ALBERTO BENCHIMOL, M.D., F.A.C.P.; HAIM BARTALL, M.D.; KENNETH B. DESSER, M.D., F.A.C.P.
Cocaine has the peculiar quality of being both a local anesthetic and a sympathomimetic agent with powerful central nervous-system stimulant effects. In small doses cocaine can slow the heart rate, but larger amounts produce an increased heart rate and elevation of blood pressure. The latter effects are presumably mediated by the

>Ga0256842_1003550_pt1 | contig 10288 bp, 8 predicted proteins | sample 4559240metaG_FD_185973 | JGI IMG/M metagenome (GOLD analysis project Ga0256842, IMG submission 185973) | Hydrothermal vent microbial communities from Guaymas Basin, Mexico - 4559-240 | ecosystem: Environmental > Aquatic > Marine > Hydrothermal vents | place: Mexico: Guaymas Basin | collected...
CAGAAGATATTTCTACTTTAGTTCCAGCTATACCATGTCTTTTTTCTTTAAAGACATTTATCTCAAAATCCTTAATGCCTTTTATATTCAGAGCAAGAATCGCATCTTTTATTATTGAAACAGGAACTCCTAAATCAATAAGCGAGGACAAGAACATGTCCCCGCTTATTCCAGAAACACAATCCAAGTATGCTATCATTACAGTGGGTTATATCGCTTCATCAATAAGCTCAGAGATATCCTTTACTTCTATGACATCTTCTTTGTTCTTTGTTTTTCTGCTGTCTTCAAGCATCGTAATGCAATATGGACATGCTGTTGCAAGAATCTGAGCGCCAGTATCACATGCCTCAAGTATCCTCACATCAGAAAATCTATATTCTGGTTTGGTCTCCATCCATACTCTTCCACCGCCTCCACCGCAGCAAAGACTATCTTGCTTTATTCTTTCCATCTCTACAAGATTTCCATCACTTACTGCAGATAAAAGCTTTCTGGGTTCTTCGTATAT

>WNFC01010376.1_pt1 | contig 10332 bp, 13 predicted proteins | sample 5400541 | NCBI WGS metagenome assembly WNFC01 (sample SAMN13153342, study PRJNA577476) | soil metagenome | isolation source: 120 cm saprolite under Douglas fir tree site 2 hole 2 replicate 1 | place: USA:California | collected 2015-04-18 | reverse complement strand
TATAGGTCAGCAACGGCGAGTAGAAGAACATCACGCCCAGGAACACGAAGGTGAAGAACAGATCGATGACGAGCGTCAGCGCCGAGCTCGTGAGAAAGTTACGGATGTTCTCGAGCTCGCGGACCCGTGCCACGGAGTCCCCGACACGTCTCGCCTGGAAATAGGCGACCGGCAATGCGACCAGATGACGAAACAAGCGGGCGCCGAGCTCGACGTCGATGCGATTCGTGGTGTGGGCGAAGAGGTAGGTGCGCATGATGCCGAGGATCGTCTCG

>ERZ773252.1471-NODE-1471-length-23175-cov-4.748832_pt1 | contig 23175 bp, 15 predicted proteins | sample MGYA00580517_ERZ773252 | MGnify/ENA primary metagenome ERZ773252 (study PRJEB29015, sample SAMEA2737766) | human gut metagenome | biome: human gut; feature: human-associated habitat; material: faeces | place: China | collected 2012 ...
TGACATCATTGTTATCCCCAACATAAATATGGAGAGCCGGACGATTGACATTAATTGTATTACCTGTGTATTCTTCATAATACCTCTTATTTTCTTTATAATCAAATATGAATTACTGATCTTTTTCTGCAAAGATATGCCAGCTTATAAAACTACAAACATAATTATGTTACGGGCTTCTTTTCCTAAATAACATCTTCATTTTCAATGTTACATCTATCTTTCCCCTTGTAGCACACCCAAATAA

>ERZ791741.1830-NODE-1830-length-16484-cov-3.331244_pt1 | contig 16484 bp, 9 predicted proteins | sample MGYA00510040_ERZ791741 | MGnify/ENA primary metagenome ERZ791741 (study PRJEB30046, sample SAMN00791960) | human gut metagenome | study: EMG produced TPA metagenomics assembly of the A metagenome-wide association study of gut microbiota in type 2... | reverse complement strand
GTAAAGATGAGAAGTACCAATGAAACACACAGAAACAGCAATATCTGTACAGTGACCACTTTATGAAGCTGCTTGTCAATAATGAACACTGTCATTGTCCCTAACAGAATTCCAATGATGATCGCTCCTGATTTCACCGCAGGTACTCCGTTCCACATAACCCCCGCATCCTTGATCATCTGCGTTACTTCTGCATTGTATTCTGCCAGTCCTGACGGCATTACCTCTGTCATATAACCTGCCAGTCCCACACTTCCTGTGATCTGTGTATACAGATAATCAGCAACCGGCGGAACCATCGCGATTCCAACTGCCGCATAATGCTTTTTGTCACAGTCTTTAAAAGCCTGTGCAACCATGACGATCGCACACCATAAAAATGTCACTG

influence of this drug on the central and peripheral sympathetic nervous system. Extremely high doses can have a direct toxic action on heart muscle, thereby resulting in cardiac arrest.
We describe here a patient with accelerated ventricular rhythm arising as a consequence of cocaine abuse. To our knowledge this
BENCHIMOL A, BARTALL H, DESSER KB. Accelerated Ventricular Rhythm and Cocaine Abuse. Ann Intern Med. 1978;88:519–520. doi: 10.7326/0003-4819-88-4-519
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Published: Ann Intern Med. 1978;88(4):519-520.
Cardiology, Rhythm Disorders and Devices, Tobacco, Alcohol, and Other Substance Abuse.
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